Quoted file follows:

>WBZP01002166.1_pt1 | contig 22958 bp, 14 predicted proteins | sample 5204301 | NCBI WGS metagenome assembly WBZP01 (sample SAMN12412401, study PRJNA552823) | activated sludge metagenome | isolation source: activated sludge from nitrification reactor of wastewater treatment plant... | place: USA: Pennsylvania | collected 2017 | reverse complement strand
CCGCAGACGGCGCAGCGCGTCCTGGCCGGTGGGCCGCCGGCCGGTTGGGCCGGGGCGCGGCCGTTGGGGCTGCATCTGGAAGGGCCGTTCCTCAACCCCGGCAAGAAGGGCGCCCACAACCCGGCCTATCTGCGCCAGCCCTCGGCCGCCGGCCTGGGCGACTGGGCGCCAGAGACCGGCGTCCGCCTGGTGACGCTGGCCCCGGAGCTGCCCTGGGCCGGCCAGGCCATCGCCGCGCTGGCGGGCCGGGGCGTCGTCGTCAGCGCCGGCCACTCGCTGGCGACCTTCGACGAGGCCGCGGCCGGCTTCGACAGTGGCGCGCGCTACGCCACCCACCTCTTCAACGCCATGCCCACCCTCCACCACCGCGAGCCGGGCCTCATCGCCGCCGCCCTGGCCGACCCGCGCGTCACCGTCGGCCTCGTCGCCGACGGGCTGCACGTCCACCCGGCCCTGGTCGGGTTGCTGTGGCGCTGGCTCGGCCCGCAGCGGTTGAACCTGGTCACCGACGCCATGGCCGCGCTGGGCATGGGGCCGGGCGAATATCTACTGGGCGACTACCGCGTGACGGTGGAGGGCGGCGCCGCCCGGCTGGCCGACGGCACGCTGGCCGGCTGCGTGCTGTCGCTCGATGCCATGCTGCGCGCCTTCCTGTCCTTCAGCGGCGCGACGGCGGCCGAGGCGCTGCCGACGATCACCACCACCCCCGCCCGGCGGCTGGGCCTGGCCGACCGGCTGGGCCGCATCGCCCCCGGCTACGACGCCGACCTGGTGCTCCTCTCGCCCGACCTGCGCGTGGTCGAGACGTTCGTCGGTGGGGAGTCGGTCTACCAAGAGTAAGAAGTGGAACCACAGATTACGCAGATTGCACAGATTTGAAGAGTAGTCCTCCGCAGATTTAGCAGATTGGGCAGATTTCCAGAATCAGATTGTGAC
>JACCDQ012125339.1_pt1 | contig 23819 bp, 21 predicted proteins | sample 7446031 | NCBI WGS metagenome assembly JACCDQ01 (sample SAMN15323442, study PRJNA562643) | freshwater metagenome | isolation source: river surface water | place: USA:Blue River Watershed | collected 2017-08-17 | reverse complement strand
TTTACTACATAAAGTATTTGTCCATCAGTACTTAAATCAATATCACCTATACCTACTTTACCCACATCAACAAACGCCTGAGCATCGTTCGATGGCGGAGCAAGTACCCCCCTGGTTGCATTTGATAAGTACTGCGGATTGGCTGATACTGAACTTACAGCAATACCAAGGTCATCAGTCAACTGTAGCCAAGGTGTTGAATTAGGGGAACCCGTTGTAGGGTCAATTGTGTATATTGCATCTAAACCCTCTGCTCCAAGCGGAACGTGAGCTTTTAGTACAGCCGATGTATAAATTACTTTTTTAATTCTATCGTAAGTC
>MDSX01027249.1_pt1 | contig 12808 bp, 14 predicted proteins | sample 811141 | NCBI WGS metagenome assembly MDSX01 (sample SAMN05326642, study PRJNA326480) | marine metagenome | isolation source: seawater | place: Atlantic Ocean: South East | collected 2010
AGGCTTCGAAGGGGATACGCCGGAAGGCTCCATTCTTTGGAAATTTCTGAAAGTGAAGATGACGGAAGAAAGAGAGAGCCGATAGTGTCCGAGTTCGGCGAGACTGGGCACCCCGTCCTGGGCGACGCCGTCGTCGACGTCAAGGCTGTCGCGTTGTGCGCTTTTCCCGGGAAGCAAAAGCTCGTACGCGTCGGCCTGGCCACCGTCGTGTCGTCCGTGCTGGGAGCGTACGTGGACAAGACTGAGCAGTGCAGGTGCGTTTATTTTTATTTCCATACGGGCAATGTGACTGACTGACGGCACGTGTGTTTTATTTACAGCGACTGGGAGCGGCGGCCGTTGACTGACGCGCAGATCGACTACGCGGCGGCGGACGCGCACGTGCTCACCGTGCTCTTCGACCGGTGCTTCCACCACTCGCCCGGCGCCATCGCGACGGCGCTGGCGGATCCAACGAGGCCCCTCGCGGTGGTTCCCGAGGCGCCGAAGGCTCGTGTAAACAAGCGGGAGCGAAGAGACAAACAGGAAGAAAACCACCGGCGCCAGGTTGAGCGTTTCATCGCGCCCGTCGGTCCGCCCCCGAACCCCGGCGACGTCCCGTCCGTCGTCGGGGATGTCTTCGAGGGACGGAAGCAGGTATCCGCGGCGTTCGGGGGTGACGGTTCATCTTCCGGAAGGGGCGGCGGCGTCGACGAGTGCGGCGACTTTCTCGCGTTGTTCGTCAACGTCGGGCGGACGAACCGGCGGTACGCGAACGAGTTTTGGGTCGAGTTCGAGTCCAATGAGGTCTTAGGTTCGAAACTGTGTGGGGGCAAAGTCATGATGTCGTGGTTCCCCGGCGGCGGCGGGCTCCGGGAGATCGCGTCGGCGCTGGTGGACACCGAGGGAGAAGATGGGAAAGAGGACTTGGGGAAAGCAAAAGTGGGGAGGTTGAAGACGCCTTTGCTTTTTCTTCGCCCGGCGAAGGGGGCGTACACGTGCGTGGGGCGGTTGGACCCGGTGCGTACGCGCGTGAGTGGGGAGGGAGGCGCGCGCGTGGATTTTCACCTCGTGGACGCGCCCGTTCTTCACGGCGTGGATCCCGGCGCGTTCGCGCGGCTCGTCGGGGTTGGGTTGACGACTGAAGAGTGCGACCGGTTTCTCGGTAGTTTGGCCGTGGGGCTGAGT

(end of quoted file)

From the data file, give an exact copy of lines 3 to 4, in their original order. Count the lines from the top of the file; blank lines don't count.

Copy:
>JACCDQ012125339.1_pt1 | contig 23819 bp, 21 predicted proteins | sample 7446031 | NCBI WGS metagenome assembly JACCDQ01 (sample SAMN15323442, study PRJNA562643) | freshwater metagenome | isolation source: river surface water | place: USA:Blue River Watershed | collected 2017-08-17 | reverse complement strand
TTTACTACATAAAGTATTTGTCCATCAGTACTTAAATCAATATCACCTATACCTACTTTACCCACATCAACAAACGCCTGAGCATCGTTCGATGGCGGAGCAAGTACCCCCCTGGTTGCATTTGATAAGTACTGCGGATTGGCTGATACTGAACTTACAGCAATACCAAGGTCATCAGTCAACTGTAGCCAAGGTGTTGAATTAGGGGAACCCGTTGTAGGGTCAATTGTGTATATTGCATCTAAACCCTCTGCTCCAAGCGGAACGTGAGCTTTTAGTACAGCCGATGTATAAATTACTTTTTTAATTCTATCGTAAGTC